Why Hungary?

Going right along with the “Why Germany?” topic below, I have been wondering for a long time why we call them “Hungarians” when they call themselves “Magyars”. Does this have anything to do with Huns? The Magyars are supposed to have originated on the other side of the Urals, after all. Has Cecil covered this, too?

neuro-trash grrrl (is that the right number of "r"s?) asks:

“Hun” has nothing to do directly with “Hungarian” (although I suppose the same goyische kop that associated “Tatar” with “Tartarus” and “Mongol” with “Magog” may have confused the issue). Actually, “Hungary” is related to Slavic Ugre and *Og’rin, meaning a speaker of a Finno-Ugrian (get it?) language, instead of an Indo-European one (**Og’rin’*, incidentally, appears to be Altaic, not Finno-Ugrian. The vulgate Laws of Thermodynamics seem appropriate here).


“Kings die, and leave their crowns to their sons. Shmuel HaKatan took all the treasures in the world, and went away.”

I think the Huns and the Magyars are related. The Magyars are said to have settled Hungary in the 10th Century AD; Atilla was king of the Huns in the 5th Century AD.

Atilla’s kingdom was centered on modern Hungary. The best explanation I heard for the association between Huns and Hungary is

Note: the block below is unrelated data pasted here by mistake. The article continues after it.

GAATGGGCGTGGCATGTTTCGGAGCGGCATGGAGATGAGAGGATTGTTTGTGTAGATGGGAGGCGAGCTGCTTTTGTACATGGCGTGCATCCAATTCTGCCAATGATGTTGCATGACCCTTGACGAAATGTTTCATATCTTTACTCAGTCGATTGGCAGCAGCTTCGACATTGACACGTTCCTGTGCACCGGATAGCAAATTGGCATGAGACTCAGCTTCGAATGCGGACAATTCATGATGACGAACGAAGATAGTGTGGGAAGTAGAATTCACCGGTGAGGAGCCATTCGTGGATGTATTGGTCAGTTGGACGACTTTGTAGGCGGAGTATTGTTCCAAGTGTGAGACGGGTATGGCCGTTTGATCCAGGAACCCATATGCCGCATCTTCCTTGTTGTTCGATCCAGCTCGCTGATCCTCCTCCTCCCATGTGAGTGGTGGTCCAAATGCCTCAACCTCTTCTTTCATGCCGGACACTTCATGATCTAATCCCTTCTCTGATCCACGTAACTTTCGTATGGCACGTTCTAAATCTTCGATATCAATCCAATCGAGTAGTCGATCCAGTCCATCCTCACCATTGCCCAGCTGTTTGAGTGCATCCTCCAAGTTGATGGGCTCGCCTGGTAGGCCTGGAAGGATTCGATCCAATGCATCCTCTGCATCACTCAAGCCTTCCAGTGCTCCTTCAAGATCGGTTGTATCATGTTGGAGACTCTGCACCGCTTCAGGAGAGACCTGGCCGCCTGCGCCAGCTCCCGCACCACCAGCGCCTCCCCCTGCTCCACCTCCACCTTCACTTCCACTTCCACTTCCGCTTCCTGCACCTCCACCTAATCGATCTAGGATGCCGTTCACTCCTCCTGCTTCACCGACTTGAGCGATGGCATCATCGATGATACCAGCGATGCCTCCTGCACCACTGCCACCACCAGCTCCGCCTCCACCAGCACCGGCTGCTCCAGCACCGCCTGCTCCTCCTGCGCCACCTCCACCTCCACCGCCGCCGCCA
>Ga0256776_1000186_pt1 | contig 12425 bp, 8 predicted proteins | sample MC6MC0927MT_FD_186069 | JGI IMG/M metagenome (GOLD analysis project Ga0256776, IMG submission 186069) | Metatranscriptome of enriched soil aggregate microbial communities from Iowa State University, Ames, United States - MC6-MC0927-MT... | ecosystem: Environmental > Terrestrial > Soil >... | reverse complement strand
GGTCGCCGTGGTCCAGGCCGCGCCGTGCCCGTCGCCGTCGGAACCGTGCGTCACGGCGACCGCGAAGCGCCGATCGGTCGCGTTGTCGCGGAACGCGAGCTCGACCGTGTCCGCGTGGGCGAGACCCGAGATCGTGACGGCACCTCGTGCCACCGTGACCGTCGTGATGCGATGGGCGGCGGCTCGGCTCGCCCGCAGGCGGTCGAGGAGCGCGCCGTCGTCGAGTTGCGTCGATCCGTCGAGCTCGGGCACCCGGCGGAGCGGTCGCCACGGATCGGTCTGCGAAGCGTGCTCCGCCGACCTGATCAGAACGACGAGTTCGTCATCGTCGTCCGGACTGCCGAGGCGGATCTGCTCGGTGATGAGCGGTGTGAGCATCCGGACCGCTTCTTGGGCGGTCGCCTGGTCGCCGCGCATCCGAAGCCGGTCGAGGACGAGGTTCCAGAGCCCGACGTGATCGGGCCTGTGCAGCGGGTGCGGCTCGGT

http://art1.candor.com/barbarian/attila.htm

Both Huns and Magyars originated in Central Asia. The Magyar language is in the Uralic family; the Uralic languages have theoretical connections to the Altaic languages which include Turkish and Mongolian. What language the Huns spoke, I suppose we will never know, but they are pretty commonly thought to be of Mongolian stock, so I would hazard the guess that they spoke an Altaic language.

Two separate waves of Central Asians settling the same area seems like quite a coincidence. My own little theory, inspired by http://www.hungary.com/hungq/no142/p126.html, is that the two separate waves of Asian horse people both chose the Great Hungarian Plane because it is the part of Europe most like Central Asia. It wouldn’t do to try to ride pell-mell through the black forest or the Alps, after all.

Hey, if you can get a herd of elephants across the Alps, why not horses?

And isn’t ‘Hungry’ one of those ‘-gry’ words?

Ray

People are often a given a name by their neighbors. When you ask a person what they call themselves, you’ll get a word that translates to “the people”.

Note these:
“German” deutsch
“Hungarian”–magyar
“Finnish”–Suomialainen
“Albanian”–Shqip
“Japanese” Nihon go
“Armenian”–Hayeretz
“Lithuanian”–Lietuviskai

A Japanese person is a nihon-jin. Nihon-go means Japanese language.

Armenia=Hayeretz? Is it coincidence that this resembles “ha’eretz” which if I recall correctly is “the land” in Hebrew? If not coincidence, what is relation between Armenia and ancient tribes of Israel, if any?